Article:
34. Mr. Protection and Mr. Reciprocity, Benjamin Harrison’s Possums

A vintage campaign souvenir for the Harrison/Reid ticket, with the slogan “Protection and Reciprocity” at the top.
The slogan that launched a thousand possums. Or at least two. Cornell University/Wikimedia Commons
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A clever name will only get you so far, but if you combine that clever name with being a dang possum, you can get a little further. In 1892, Benjamin Harrison expressed a desire for some “possums as soon as frost sets in,” and soon thereafter, a box was delivered to the White House containing two live possums, with a note reading: “To the president. Two citizens of Maryland—Mr. Protection and Mr. Reciprocity—with the compliments of John R. [Howlett], 1411 N Street, Northwest.” Sending someone a box containing two live possums is not necessarily a friendly gesture, but Protection and Reciprocity were campaign slogans of the Harrison-Reid ticket, so Howlett probably meant well.

Although they show up on most lists of presidential pets, occasionally accompanied by a story about Harrison giving them to his grandkids, Mr. Protection and Mr. Reciprocity probably didn’t fare very well at the White House: One story about their arrival was headlined “’Possums for Harrison’s Sunday Dinner.” As the Library of Congress has noted, a newspaper in Kentucky wrote an “Obama’s Hip-Hop BBQ Didn’t Create Jobs”–type article arguing that Harrison was pandering to Black voters—possum was then a staple in Black southern cuisinewriting that “when the president orders ’possum and sweet potatoes, every negro voter is expected to forget all grounds of disaffection and come cheerfully to the support of the ticket.” Even so, while Mr. Protection and Mr. Reciprocity most likely received neither protection nor reciprocity from Harrison, they had very clever names; plus, they were possums. Eat their dust, Mason and Dixon!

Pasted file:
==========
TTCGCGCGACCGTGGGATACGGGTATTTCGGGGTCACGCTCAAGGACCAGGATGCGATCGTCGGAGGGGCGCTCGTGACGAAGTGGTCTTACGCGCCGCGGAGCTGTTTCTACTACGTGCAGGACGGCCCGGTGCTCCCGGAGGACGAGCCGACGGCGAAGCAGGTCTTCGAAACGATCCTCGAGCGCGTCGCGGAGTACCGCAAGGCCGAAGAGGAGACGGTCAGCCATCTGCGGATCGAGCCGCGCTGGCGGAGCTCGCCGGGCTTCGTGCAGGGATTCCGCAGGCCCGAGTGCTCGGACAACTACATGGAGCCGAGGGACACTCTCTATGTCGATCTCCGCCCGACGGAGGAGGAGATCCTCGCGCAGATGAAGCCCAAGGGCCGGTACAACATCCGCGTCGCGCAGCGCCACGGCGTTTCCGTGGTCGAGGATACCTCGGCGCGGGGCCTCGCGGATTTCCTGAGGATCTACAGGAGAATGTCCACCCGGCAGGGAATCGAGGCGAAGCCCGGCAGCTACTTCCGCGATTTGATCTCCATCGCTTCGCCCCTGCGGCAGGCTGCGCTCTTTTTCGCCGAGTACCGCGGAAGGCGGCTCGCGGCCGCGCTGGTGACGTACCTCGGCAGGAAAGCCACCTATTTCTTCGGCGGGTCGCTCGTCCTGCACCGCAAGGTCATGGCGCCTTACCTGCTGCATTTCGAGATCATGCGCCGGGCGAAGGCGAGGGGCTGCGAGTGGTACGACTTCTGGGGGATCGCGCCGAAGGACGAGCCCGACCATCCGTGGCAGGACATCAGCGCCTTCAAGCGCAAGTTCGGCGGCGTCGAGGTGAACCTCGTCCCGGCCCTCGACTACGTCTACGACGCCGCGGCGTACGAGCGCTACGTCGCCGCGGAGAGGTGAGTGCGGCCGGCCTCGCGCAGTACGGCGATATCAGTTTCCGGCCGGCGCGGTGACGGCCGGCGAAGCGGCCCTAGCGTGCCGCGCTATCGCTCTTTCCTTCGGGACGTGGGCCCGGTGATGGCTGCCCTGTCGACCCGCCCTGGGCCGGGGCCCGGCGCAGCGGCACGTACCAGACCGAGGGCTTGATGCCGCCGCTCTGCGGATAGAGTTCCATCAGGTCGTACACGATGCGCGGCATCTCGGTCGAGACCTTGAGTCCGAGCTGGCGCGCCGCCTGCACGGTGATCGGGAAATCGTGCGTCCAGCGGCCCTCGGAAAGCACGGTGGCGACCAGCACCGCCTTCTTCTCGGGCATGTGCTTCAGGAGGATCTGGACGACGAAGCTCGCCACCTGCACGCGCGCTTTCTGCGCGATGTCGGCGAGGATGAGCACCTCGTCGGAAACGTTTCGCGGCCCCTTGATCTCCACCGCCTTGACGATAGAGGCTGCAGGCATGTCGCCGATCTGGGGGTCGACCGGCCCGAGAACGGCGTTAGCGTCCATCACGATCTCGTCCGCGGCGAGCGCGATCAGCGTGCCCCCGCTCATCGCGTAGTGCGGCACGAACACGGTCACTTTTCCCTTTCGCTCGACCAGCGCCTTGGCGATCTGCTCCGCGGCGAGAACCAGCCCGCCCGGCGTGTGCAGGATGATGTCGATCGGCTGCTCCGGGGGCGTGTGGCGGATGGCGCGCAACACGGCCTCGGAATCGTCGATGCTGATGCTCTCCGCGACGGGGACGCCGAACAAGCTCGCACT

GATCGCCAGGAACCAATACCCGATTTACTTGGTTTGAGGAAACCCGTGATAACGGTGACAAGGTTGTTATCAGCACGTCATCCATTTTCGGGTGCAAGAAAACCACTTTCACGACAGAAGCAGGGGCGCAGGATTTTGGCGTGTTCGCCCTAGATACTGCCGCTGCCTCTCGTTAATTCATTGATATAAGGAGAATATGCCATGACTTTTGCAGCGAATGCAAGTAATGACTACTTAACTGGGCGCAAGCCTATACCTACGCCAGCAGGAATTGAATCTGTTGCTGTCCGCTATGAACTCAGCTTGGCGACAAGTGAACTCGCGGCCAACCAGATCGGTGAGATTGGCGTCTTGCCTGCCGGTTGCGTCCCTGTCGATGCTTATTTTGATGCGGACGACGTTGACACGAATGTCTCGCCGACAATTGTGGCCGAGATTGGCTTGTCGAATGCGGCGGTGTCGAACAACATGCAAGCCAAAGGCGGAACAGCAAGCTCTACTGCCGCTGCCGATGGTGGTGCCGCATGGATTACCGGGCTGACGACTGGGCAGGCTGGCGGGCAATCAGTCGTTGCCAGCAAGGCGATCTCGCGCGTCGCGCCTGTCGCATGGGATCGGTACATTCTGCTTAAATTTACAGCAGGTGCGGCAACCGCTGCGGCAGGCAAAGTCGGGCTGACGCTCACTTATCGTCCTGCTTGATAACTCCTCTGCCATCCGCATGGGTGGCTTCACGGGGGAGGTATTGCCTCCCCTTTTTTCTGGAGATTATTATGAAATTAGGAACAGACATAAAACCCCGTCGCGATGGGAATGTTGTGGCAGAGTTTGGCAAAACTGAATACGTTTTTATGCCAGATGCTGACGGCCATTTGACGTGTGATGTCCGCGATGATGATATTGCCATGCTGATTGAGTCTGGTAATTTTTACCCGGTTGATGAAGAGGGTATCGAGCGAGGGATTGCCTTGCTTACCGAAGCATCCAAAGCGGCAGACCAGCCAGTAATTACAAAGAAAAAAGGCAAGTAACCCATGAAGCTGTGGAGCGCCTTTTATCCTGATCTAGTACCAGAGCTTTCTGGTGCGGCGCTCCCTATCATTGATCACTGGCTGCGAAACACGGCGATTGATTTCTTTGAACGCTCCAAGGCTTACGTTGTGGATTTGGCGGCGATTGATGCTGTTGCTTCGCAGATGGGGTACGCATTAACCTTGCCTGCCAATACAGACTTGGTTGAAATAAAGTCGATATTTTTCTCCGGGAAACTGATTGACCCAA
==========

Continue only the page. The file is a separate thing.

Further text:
33. Franklin Pierce’s Teacup Dogs

The teacup dogs belonging to Franklin Pierce are a real cursed frogurt-type situation. Brought to the United States from Japan by the Perry Expedition, they were probably Japanese Chins. There’s a detailed account of one of them, named Bonin, who was “a little creature with a head like a bird with a blunt beak, eyes large and popped, and a body like a new-born puppy of the smallest kind … prettily marked with a band of white about his otherwise jet-black body.” (That’s good!) The description was written by Jefferson Davis’ second wife, Varina; Pierce gave the dog to his friend, the future president of the Confederacy, as a gift. (That’s bad!) Bonin became, in Varina’s words, “the scourge of the servants and of the family” for being always underfoot. (That’s good!) Over the years, however, he reportedly became less annoying. (That’s bad!) In 1861, Davis left the dog in Washington in order to found a new nation built on slavery (that’s really bad, but maybe OK for the dog), and sometime shortly thereafter, he was “fed … with so many dainties that he died of indigestion.” (Can I go now?) It’s unclear what became of the other dogs, but if the most notable thing any of them achieved was “being given as a gift to Jefferson Fucking Davis,” how great could they have been, really?